Hennepin County residents fighting their deportations are in line to get some financial help from the county.

A divided County Board backed a $250,000 legal defense fund in December, making Hennepin County one of the first Midwestern jurisdictions among a growing roster of cities and counties that started chipping in for immigration court costs as the Trump administration ramped up enforcement. Now the county is ironing out the details on the controversial pilot project — all while several other local jurisdictions watch closely and weigh similar initiatives.

To beef up its own investment with private dollars, Hennepin is considering joining a national network led by a New York-based nonprofit that calls on cities and counties to make funds open to all affected residents, regardless of their criminal records.

"I am not here to say, 'You should be able to skirt the law,' " said Hennepin County Commissioner Marion Greene, who spearheaded the new fund. "This is about due process and fair representation."

Critics such as Jeff Johnson, a Hennepin County commissioner and Republican gubernatorial contender, oppose using taxpayer dollars on behalf of residents who have broken the country's immigration laws, particularly those with criminal convictions.

A growing network

In Hennepin, immigrant advocacy groups such as Isaiah and the Minnesota Immigrant Rights Action Committee, as well as nonprofit legal providers such as the Immigrant Law Center of Minnesota, started pushing for the fund last year as local immigration arrests spiked under the Trump administration.

Activists have criticized the Hennepin County Sheriff's Office for alerting Immigration and Customs Enforcement about newly booked foreign-born inmates and upcoming releases at its jail. They held up the case of Luciano Morales, a janitor and union organizer picked up by ICE outside the jail. Richfield police had arrested Morales during a traffic stop on a warrant issued because he had a pending drunken driving charge when he was previously deported to Guatemala.

After raising $3,000 to bail Morales out of jail, his family couldn't afford the immigration bail or an attorney in immigration court, where there is no right to free counsel. He was deported, despite voicing fears that his union leadership could make him a gang target.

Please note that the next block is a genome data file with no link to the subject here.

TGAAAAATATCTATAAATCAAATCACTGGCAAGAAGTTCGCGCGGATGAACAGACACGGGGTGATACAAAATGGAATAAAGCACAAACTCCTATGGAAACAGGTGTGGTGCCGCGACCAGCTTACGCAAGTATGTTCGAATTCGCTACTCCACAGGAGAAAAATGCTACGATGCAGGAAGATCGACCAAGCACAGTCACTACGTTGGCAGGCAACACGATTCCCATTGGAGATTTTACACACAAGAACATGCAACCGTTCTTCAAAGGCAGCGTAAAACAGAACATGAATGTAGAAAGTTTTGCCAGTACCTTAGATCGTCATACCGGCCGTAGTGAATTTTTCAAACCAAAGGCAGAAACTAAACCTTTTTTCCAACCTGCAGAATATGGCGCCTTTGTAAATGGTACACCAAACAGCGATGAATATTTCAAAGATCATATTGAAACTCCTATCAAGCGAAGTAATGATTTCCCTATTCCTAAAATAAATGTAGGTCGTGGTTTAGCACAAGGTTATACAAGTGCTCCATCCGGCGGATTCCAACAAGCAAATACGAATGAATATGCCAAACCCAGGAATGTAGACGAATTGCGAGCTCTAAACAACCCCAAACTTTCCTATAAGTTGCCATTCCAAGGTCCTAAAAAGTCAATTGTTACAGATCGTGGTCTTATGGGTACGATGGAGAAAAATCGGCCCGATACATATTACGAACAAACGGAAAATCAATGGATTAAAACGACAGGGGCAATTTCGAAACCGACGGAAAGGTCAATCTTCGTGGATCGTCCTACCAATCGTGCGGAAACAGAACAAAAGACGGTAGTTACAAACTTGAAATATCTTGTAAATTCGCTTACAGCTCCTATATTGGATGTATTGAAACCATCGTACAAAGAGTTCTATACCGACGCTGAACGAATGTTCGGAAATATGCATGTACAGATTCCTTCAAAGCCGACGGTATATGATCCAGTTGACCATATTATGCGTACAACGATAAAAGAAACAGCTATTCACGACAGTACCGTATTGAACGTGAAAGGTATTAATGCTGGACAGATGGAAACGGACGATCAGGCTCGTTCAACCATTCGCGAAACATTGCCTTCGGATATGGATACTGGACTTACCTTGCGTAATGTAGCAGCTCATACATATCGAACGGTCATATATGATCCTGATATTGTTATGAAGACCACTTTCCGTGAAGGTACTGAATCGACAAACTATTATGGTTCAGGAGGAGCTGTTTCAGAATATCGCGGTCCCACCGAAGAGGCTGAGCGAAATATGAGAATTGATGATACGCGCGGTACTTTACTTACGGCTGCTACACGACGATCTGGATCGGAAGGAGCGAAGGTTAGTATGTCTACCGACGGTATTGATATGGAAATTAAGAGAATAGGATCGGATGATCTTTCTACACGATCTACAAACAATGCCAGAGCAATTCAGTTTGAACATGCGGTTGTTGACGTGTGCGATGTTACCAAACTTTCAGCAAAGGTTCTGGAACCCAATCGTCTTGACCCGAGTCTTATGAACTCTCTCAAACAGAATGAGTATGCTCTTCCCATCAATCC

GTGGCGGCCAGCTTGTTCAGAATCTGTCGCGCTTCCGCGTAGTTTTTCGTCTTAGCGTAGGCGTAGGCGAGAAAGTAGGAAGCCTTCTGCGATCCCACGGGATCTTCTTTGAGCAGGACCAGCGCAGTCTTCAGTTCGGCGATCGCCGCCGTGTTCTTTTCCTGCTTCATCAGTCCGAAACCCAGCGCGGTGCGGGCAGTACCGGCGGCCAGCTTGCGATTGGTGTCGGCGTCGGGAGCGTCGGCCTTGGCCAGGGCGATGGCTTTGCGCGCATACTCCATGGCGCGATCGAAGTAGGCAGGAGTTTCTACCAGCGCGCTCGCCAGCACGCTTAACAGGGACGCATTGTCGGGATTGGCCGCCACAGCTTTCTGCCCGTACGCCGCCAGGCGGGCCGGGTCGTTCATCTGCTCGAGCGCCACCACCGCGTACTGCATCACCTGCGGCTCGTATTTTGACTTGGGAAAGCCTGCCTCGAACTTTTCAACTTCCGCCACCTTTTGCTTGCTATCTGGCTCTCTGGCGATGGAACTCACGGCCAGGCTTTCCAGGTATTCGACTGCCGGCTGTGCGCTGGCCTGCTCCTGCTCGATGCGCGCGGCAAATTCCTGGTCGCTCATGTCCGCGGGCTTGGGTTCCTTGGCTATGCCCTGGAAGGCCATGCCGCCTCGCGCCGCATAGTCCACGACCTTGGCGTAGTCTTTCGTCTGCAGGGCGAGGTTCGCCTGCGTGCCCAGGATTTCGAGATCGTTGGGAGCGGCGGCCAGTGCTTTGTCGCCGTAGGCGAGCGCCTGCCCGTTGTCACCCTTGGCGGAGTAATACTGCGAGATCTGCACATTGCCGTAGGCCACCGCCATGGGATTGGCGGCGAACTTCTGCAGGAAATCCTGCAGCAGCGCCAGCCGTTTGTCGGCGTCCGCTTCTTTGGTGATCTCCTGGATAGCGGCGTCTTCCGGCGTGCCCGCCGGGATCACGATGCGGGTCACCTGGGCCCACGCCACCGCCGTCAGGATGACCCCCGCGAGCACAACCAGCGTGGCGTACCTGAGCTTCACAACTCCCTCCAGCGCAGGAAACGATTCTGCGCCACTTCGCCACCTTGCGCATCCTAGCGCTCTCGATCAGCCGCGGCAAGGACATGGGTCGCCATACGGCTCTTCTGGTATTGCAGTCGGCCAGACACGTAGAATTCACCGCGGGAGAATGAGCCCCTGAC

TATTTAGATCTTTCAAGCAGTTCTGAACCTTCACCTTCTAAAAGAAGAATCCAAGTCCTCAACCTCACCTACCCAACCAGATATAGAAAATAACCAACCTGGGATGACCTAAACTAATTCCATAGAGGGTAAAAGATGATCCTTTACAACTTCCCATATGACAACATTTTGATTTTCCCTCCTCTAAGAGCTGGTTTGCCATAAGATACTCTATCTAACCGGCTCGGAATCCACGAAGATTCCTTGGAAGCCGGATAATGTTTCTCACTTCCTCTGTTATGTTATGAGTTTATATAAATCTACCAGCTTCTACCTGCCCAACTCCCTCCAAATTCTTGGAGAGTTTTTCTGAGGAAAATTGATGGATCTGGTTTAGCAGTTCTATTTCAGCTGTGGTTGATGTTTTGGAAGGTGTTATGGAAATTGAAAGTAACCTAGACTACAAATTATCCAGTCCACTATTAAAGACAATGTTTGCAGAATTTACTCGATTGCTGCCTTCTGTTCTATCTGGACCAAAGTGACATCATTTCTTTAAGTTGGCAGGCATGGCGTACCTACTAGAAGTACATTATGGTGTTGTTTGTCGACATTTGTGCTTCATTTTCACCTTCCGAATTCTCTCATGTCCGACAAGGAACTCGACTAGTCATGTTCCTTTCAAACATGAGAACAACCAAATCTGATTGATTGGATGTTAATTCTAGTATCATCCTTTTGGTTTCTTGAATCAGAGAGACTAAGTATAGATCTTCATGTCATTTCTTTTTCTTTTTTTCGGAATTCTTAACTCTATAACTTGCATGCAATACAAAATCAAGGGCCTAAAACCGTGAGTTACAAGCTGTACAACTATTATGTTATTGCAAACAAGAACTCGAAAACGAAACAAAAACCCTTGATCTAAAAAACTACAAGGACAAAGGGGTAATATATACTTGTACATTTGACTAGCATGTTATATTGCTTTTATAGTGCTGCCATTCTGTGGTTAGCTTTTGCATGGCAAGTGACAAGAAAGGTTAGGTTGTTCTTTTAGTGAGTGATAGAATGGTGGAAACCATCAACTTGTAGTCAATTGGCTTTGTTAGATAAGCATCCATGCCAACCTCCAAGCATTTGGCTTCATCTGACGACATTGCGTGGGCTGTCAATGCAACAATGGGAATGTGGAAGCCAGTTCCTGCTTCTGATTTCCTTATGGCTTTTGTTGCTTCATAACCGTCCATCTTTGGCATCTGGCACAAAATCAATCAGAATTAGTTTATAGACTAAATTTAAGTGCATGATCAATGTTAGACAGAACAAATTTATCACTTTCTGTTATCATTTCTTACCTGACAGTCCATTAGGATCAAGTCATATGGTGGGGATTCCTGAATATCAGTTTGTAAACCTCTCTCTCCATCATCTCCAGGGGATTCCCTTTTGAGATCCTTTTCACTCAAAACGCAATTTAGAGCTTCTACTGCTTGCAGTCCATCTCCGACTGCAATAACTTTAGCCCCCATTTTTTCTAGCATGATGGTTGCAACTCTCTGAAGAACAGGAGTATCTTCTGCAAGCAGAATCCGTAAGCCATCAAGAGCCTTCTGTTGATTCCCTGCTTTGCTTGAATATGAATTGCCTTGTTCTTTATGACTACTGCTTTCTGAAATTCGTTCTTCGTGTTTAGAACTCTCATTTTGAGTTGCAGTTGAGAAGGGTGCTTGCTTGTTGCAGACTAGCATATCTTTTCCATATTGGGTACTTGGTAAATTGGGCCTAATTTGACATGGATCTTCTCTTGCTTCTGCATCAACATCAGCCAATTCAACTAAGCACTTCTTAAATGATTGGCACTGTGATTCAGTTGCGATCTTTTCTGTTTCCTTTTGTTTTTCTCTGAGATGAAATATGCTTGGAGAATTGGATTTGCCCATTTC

An estimated 35,000 people live in Hennepin County without legal status. Because of an active local pro bono immigration bar, a relatively high percentage of Hennepin residents in deportation proceedings have an attorney — about two-thirds, or more than double the national average, according to the Transactional Records Access Clearinghouse.

Proponents of immigrant legal funds point to dramatically different outcomes for those using a lawyer to help them make a case to stay in the United States: A University of Pennsylvania study found they are 10 times more likely to succeed.

Over the past year, more cities and counties have set up such funds, joining efforts such as New York City's 2013 initiative, the nation's first public defender program for immigrants facing deportation. The New York-based nonprofit Vera Institute of Justice has identified at least 17 programs, including in purple and red states such as Wisconsin's Dane County.

"It's not just an East Coast-West Coast, big liberal city kind of movement," said Vera's Annie Chen, "and it's really gained momentum since the Trump election."

In December, Hennepin commissioners voted 4-3 to pass Greene's budget amendment setting aside $250,000 for free legal services for low-income immigrants, with a priority for those taken into ICE custody after leaving the county jail. The board also earmarked $25,000 for materials to inform county jail inmates of their rights.